Networking Harman Luxury Audio’s Range of Amps
By Sam Burkin – Field Support Engineer
(written regarding ARCAM SR250, AVR390, AVR550, AVR850, AV860 and LEXICON RV6, RV9 and MC10)
So when my boss said, “Sam! Write an article about networking our current range of AV products!” I thought to myself, “Well, that’s going to be a short article, as there’s not much to say about the networking of our units, we’re going to need a considerable amount of filler here.” It turns out though that I was just displaying a lack of imagination. Once I started thinking about the subject it extended out and out and out, and in the end it turns out that a Pulitzer is not going to be that much hard work to win after all.
Our current range of AVR’s/processors (from here on both types of product are referred to under the umbrella of “AVR”) are not bristling with a hoard of network related bells and whistles. They are primarily designed to have source components connected to them, and then deliver outstanding sonic quality from those source devices that is a cut above the competition. In my opinion the AVRs we make deliver on that in spades. When networking these products there is only a cabled option and we find leaving DHCP to sort things out is often the best way. This was why my initial thought was that the sum total of the article would be:
- Remove the AVR from its box
- Plug the AVR in to the mains
- Connect the AVR to a router with a network cable
- Turn on the AVR
- Enjoy how clever you have been in successfully connecting the AVR to the network.
Thinking about the installation process as a whole though, there are more facets that can be explored.
So where to start? Well, the primary functions of the networking on this range are to allow IP commands and calibration of the system using Dirac room correction software. The network module used in the units is also capable of being a UPnP rendering point, allowing internet radio and Spotify Connect so those functions are available. However the real golden…no scratch that…, platinum, über function that networking our AVR’s delivers is Dirac, and so a good place to start is right there.
Dirac room correction software that we would run on a laptop when calibrating one of the AVR’s units interacts with the unit using IP commands. That is an important thing to remember because in many installs there will be a home automation processor present that also communicates with the AVR via IP. The AVR’s can only have a single socket open at once which means they can only talk to one device over IP at a time.
If your AVR is connected to your home automation processor by IP and you then connect with Dirac, this will sever the connection with your home automation processor. Quite understandably, the home automation processor will be designed to be relatively aggressive in trying to re-establish a connection; after all who wants a flaky home automation system which gives up at the first whisper of a dropped packet? This means that the automation processor will almost certainly be successful in re-establishing a connection with the AVR. In turn though, that will mean that the IP connection to Dirac will be severed. Dirac is almost certainly going to be considerably more passive in its attempts to reconnect compared to the automation processor, so that will be that. The battle for the attentions of the AVR will have been fought. The home automation processor will have won, and the room correction programme will give you an error message and not work.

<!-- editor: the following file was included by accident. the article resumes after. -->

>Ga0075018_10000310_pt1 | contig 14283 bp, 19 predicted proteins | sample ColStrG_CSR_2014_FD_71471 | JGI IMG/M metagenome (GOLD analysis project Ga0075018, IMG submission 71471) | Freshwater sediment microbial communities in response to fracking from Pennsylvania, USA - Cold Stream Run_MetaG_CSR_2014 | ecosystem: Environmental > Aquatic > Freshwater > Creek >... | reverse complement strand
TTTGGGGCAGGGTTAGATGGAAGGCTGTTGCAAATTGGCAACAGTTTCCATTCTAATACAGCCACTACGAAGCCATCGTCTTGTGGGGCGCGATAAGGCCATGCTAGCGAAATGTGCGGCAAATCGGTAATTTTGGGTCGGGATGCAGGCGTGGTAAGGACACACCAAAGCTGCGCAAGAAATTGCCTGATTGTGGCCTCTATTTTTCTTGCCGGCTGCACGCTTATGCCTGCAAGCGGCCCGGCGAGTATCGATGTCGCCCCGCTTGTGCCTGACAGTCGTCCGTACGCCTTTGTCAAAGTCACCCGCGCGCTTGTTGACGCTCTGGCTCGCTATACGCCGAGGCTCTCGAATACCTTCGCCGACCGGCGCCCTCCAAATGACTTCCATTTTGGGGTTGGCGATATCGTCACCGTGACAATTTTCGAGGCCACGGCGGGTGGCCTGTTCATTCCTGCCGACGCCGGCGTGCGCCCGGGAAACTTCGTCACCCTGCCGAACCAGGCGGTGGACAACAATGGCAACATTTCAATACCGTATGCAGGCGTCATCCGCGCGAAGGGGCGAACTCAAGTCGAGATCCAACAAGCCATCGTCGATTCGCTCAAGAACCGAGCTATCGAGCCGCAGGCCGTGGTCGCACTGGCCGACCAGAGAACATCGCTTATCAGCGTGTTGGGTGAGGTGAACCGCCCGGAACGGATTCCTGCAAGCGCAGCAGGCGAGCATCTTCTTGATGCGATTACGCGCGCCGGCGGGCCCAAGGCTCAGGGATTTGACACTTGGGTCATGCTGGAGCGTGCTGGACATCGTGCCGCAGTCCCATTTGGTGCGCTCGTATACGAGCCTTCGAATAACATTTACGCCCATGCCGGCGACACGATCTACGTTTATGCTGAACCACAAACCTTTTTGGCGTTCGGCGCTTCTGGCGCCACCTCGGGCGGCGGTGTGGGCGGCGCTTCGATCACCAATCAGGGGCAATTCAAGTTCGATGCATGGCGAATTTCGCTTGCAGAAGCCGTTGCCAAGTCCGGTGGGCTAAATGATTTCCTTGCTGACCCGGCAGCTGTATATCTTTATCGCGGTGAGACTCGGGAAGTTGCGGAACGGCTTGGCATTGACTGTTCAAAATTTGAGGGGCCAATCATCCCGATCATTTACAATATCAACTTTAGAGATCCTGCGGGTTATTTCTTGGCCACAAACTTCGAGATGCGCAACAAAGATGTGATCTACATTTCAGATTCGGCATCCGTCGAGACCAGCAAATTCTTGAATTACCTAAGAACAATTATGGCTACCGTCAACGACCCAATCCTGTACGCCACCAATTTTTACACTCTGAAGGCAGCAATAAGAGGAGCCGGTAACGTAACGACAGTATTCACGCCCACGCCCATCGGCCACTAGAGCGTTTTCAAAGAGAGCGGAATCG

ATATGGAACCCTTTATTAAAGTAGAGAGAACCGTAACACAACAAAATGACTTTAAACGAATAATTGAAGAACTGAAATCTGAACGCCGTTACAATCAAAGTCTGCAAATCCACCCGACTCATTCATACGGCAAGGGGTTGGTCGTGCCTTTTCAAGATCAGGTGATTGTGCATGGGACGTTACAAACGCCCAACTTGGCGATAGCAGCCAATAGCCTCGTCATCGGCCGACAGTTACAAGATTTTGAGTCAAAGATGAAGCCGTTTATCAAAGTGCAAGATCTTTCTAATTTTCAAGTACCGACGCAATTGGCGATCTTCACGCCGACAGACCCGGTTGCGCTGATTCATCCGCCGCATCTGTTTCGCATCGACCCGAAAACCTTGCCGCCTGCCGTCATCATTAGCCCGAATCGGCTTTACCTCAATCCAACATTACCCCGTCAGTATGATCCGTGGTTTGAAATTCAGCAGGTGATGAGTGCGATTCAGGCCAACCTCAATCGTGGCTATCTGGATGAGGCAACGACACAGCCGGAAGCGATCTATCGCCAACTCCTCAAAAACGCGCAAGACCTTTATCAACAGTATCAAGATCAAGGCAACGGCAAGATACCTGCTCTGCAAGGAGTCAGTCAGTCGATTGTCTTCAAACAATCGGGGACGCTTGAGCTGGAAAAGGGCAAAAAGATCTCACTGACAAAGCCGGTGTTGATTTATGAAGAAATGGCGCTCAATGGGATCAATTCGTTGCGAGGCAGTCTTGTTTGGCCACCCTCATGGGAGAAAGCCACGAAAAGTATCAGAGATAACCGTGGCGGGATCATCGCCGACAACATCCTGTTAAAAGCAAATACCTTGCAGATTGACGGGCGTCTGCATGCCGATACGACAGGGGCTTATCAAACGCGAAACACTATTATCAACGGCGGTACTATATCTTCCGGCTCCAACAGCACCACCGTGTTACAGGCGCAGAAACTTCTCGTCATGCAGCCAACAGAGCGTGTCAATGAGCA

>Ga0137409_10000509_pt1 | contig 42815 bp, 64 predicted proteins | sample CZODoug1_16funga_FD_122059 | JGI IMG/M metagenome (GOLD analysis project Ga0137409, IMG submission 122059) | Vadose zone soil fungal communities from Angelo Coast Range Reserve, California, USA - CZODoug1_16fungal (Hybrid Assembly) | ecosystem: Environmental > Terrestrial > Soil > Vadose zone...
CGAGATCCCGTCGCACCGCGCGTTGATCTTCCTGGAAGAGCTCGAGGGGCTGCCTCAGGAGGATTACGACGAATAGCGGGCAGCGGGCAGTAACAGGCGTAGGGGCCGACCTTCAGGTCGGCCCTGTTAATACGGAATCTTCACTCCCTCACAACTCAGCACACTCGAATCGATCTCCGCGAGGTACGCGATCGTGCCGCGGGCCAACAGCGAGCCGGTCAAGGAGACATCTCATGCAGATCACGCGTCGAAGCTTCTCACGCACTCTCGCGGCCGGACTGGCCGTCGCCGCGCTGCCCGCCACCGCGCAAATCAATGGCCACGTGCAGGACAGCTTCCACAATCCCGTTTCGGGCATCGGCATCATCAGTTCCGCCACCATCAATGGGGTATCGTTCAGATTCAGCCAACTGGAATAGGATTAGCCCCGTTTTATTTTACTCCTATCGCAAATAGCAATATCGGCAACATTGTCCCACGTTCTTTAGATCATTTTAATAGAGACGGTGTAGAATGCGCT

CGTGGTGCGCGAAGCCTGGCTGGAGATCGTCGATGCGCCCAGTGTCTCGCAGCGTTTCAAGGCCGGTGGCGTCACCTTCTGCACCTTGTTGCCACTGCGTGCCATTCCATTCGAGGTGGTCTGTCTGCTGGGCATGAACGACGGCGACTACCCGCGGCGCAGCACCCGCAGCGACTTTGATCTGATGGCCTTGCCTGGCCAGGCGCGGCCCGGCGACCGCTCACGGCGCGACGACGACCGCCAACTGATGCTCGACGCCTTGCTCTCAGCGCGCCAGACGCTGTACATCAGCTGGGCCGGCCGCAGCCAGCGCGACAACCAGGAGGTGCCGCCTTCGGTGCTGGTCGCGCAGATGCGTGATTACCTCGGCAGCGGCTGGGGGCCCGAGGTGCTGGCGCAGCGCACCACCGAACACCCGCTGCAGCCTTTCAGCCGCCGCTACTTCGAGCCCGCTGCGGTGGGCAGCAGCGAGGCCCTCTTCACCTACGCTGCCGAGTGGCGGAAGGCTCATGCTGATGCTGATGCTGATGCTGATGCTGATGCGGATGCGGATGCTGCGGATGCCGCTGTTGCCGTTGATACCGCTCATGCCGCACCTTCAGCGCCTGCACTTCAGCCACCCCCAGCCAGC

The solution to this is simply turning the control processor off during calibration, and turning it back on after. This will prevent the battle mentioned above.
On a related note, if there is a control processor in play that is connected to the AVR by RS232, you have to go into the menu and change the control method to IP whilst calibrating. By default the unit comes out of the box set for IP control but if being connected via RS232 the option for control will have been changed to RS232. If you are using Dirac version 2.X then the device discovery will still work and you will see the unit in the programme. Try and connect though, and you’ll get an error message. Using Dirac version 1.X the unit just won’t show up at all. To avoid this make sure that the unit is set to MENU > GENERAL SETUP > CONTROL > IP.
That segues neatly into that the fact that there are 2 versions of Dirac, and that this can be exploited to an installer’s benefit.
Relatively recently, Dirac rewrote their front end software from scratch for a couple of reasons. The result is a programme that looks a lot glossier, and has some new practical controls and features. One thing that has changed behind the scenes is how the application uses Internet connection. Dirac 2.X requires a connection to the outside world at all times when running.
When you turn up to install a unit you may have little or no idea what the network is like on site. You can ask some questions of the end user to get a vague idea but it is only once you get hands on that you can really understand. This means that the network could be rock solid and operate at warp speed or it could be dial up distributed from a router that should have been taken behind the barn and shot in the late nineties. Every 6 months or so I even still receive a calls from installers exploring their options for installing a unit in a property with no internet connection at all. Apparently there are still some people that are not interested in seeing dogs riding skateboards, cats playing the keyboard, and Australian people dropping things off a massive tower.
If you turn up to a site and the network is disgraceful or non-existent, here is trick to have up your sleeve. Download both versions!